has a natural abundance of 1% (Carbon). Volcanic degassing emits both 12C and 13C while fossil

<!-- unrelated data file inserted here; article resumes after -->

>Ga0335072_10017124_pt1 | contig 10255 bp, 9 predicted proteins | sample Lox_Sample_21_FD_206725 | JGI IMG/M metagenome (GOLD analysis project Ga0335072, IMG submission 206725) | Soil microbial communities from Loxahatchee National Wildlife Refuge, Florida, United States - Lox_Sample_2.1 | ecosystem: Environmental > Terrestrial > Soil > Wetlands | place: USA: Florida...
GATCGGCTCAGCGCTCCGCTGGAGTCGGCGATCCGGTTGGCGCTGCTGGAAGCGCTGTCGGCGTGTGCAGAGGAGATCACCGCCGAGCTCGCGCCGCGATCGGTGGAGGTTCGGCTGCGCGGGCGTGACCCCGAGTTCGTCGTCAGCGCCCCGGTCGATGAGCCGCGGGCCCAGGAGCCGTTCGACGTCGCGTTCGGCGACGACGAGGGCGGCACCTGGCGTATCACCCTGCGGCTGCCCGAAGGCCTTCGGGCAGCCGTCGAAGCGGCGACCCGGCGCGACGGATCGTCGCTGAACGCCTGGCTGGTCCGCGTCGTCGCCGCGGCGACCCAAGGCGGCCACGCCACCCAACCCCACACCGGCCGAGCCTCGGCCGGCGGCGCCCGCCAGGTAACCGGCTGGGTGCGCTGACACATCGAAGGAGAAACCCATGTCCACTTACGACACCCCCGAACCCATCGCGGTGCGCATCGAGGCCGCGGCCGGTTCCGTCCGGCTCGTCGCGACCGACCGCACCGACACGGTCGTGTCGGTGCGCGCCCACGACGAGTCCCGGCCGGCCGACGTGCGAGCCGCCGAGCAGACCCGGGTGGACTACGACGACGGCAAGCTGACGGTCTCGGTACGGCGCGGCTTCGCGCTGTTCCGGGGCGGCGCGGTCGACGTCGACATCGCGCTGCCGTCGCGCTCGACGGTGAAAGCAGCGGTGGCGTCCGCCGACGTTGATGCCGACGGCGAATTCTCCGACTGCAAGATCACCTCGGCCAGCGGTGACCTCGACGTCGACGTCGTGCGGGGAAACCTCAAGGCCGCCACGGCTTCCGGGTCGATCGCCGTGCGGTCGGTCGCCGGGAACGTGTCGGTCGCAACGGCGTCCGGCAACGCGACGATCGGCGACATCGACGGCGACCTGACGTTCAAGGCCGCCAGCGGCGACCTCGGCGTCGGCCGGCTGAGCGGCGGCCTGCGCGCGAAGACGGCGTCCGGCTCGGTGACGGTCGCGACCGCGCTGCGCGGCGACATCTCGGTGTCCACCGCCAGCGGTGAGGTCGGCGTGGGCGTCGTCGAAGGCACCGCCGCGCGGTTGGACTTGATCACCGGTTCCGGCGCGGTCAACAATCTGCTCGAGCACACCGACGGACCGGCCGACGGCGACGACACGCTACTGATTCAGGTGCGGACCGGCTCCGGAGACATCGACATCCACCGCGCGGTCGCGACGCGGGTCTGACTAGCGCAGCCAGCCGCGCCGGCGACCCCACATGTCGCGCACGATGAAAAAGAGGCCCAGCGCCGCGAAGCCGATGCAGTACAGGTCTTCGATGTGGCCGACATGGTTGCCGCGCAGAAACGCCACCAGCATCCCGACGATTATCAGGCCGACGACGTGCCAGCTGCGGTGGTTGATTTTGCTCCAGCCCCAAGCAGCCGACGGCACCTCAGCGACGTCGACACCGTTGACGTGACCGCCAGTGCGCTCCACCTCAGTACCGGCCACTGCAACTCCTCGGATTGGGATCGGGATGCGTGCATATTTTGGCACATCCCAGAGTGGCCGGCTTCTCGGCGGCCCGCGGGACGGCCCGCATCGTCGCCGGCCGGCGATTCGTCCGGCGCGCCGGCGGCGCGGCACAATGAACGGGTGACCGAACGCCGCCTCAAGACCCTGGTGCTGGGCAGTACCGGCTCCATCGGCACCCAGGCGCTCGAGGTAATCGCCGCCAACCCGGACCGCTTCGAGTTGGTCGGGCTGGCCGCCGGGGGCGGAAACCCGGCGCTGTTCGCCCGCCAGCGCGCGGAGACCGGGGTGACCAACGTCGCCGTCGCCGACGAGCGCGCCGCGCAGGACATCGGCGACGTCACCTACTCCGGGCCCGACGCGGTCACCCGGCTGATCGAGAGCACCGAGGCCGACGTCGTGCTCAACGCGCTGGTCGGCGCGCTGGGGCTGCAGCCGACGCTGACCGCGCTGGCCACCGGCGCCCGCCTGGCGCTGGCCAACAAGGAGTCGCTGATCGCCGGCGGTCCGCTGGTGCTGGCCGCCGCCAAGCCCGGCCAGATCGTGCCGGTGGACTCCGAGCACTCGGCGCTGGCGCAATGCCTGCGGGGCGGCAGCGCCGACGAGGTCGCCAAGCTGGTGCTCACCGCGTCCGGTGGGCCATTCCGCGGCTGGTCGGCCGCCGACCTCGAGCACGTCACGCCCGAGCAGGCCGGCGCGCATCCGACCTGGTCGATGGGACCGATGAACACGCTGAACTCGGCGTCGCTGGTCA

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fuels only emit 12C. Because fossil fuels account for over 75% (24 billion metric tons) of anthropogenic carbon dioxide emissions/yr, humans are diluting the amount of 13C in the atmosphere as according to the “Suess effect” (IPCC). A study provided by Bohm tested Coralline sponge skeletons to reconstruct the last 600 years of carbon history (see Figure 2). The oldest record of Coralline sponge skeletons reveal that the natural abundance of 13C in the year 1400 was at an approximate 4.9%. The reconstructed graph shows a relatively stable level of atmospheric carbon content up until the pre-industrialized revolution, 360 years later. Since then, the 13C levels have exponentially decreased due to the amount of 12C entering the atmosphere from fossil fuel emissions. The most recently obtainable data gathered from the tested Coralline sponge skeletons in 2000 present a natural abundance of 13C to be just over 3%. Calculating the exponential rate of decline between 2000 and 2013 indicates a near exact correlation with the current natural abundance of 13C, resting at 1% (Royal). The study concludes that such a large reduction in a very small abundance percentage of 13C is due to immense volumes of fossil fuel emissions, identifying humans as the primary source of global warming. It is undeniable that carbon dioxide is the leading cause of global warming. Since the genesis of Earth‟s second atmosphere, carbon dioxide has proven its‟ foremost role in paleoclimatic temperature change. An evaluation of extensive research and conclusive evidence in the disputed fields of natural climate variability and anthropogenic climate change conclude that human activity is the leading source of increased atmospheric carbon dioxide concentration. An imbalance in the global carbon cycle caused from the current interglacial period and the output of emissions from Earths natural degassing processes are a source of carbon dioxide increase. However, such sources provide an insufficient and insignificant amount of carbon